Stoically, Athenodorus followed. As the ghost reached an open area in the house, it suddenly disappeared. Quickly, Athenodorus marked the spot with a clump of grass. The following day, under the supervision of a local magistrate, the spot was dug up, revealing the shackled and chained skeletal remains of a man.

So, as you can see, the concept of spirits that walk the Earth and interact with the living has a very old and well-established foundation. Humankind, since earliest antiquity, has believed in the existence of the unseen. Thousands of years of belief have been woven in our collective psyche, allowing for the acceptance (at the very least) of the possibility of ghosts and hauntings. Even the staunchest skeptic carries the seeds of belief. As Mark Twain reportedly once said, “I don’t believe in ghosts, but I am afraid of them.”’

(Source: http://www.deadofnighttales.com)

The Greatest Ghost Stories Ever Told in Two Volumes (ed. Sanguine Woods), 2017 & 2018

final-large1My new book is coming this December from Wick Press. Check it out! And follow Wick Press on wordpress to stay up to date!

Source: The Greatest Ghost Stories Ever Told in Two Volumes (ed. Sanguine Woods), 2017 & 2018

Villagers Speak of a Small Hairy Creature: the “Ebu Gogo”…

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(Generationexorcistblog)

Richard Roberts, discoverer of the Ebu Gogo, says local tales suggest the species could still exist…

“When I was back in Flores earlier this month we heard the most amazing tales of little, hairy people, whom the villagers called Ebu Gogo (Ebu = ‘grandmother’; Gogo = ‘he who eats anything’). The tales contained the most fabulous details; so detailed you start to imagine there may be a grain of truth in them.

One of the village elders told us that the Ebu Gogo ate everything raw, including vegetables, fruits, meat and, if they got the chance, even human meat.

When food was served to them they also ate the plates, made of pumpkin – the original guests from hell (or heaven, if you don’t like washing up and don’t mind replacing your dinner set every week).

The villagers say that the Ebu Gogo raided their crops, which they tolerated, but decided to chase them away when the Ebu Gogo stole – and ate – one of their babies.

They ran away with the baby to their cave which was at the foot of the local volcano, some tens of metres up a cliff face. The villagers offered them bales of dry grass as fodder, which they gratefully accepted.

A few days later, the villagers went back with a burning bale of grass which they tossed into the cave. Out ran the Ebu Gogo, singed but not fried, and were last seen heading west, in the direction of Liang Bua, where we found the Hobbit, as it happens.

When my colleague Gert van den Bergh first heard these stories a decade ago, which several of the villages around the volcano recount with only very minor changes in detail, he thought them no better than leprechaun tales until we unearthed the Hobbit. (I much prefer Ebu as the name of our find but my colleague Mike Morwood was insistent on Hobbit.)

The anatomical details in the legends are equally fascinating. They are described as about a metre tall, with long hair, pot bellies, ears that slightly stick out, a slightly awkward gait, and longish arms and fingers – both confirmed by our further finds this year.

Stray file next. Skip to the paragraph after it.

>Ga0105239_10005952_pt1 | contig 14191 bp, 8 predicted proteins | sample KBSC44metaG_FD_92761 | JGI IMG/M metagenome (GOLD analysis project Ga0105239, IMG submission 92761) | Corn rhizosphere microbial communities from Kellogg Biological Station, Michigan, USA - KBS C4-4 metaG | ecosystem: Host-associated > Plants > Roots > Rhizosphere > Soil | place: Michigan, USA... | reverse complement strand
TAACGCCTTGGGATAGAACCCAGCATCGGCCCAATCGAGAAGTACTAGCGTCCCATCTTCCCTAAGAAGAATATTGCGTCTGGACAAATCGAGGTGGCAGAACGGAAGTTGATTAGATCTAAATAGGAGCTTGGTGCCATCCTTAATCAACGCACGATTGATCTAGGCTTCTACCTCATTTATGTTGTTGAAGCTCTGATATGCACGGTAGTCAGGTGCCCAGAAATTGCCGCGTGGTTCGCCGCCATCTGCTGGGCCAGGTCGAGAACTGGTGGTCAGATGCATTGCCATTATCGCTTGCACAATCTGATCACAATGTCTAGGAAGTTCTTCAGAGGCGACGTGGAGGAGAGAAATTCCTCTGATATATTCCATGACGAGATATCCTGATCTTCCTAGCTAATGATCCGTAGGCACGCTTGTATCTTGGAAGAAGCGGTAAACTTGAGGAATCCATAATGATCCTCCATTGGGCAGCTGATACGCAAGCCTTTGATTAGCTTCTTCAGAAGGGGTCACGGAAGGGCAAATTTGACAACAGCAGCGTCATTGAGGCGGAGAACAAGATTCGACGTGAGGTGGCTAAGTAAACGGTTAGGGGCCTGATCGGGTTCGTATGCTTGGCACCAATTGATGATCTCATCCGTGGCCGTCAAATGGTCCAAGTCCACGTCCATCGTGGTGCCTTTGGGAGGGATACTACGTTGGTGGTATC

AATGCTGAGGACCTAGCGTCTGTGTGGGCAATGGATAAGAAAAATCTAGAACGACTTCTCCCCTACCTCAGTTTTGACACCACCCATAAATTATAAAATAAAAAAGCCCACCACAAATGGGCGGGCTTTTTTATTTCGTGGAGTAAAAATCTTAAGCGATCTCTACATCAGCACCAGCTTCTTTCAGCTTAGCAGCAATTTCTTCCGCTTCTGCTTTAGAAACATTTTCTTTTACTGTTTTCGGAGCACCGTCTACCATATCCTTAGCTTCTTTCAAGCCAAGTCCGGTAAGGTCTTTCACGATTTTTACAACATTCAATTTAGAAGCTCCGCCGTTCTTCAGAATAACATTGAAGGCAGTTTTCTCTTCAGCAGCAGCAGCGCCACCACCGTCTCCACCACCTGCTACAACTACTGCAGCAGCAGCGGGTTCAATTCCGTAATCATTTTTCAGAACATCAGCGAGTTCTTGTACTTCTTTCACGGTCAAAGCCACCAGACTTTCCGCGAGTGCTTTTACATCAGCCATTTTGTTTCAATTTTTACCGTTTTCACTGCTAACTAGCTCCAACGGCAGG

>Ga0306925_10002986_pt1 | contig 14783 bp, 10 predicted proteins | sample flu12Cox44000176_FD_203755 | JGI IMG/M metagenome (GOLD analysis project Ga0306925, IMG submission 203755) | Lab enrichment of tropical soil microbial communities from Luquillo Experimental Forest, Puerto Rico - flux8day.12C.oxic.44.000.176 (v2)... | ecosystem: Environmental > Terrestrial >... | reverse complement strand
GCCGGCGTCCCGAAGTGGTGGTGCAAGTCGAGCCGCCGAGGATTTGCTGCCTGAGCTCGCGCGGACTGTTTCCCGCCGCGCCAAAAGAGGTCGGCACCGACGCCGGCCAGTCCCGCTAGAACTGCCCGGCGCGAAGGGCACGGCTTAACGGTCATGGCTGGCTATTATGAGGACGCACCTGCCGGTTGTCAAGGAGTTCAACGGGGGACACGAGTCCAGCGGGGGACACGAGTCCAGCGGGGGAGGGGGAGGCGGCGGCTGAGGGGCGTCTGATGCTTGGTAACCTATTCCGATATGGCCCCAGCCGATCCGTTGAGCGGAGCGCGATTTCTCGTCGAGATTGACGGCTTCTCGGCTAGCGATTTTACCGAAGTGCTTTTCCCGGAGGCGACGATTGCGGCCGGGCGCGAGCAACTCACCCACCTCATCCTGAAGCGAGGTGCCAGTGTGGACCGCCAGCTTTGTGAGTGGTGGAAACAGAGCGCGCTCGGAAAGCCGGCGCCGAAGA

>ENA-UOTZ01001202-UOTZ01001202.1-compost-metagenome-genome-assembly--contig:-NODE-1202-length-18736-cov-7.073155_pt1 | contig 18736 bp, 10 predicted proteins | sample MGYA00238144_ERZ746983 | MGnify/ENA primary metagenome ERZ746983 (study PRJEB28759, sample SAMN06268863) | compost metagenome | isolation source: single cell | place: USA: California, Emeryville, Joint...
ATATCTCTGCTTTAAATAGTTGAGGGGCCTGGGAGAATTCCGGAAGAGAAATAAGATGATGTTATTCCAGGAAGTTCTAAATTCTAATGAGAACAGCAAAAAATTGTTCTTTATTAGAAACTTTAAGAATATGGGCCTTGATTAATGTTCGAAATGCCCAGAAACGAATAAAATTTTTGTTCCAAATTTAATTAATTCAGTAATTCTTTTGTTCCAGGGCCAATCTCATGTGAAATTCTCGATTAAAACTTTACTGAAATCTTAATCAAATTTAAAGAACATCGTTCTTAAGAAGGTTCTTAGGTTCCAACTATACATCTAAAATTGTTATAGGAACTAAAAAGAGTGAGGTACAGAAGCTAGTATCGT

[The Ebu Gogo] murmured at each other and could repeat words [spoken by villagers] verbatim. For example, to ‘here’s some food’, they would reply ‘here’s some food’. They could climb slender-girthed trees but, here’s the rub, were never seen holding stone tools or anything similar, whereas we have lots of sophisticated artefacts in the H. floresiensis levels at Liang Bua. That’s the only inconsistency with the Liang Bua evidence.

The women Ebu Gogo had extremely pendulous breasts, so long that they would throw them over their shoulders, which must have been quite a sight in full flight.

We did ask the villagers if they ever interbred with the Ebu Gogo. They vigorously denied this, but said that the women of Labuan Baju (a village at the far western end of Flores, better known as LBJ) had rather long breasts, so they must have done.

A local eruption at Liang Bua (in western Flores) may have wiped out local hobbits around 12,000 years ago, but they could well have persisted much later in other parts of the island. The villagers said that the last hobbit was seen just before the village moved location, farther from the volcano, not long before the Dutch colonists settled in that part of central Flores, in the 19th century.

Do the Ebu Gogo still exist? It would be a hoot to search the last pockets of rainforest on the island. Not many such pockets exist, but who knows. At the very least, searching again for that lava cave, or others like it, should be done, because remains of hair only a few hundred years old, would surely survive, snagged on the cave walls or incorporated in deposits, and would be ideal for ancient DNA analyses.

Interestingly, we did find lumps of dirt with black hair in them this year in the Hobbit levels, but don’t know yet if they’re human or something else. We’re getting DNA testing done, which we hope will be instructive.

Richard “Bert” Roberts is a University of Wollongong professor and one of the team investigating the Hobbits.

(The Telegraph, 2004)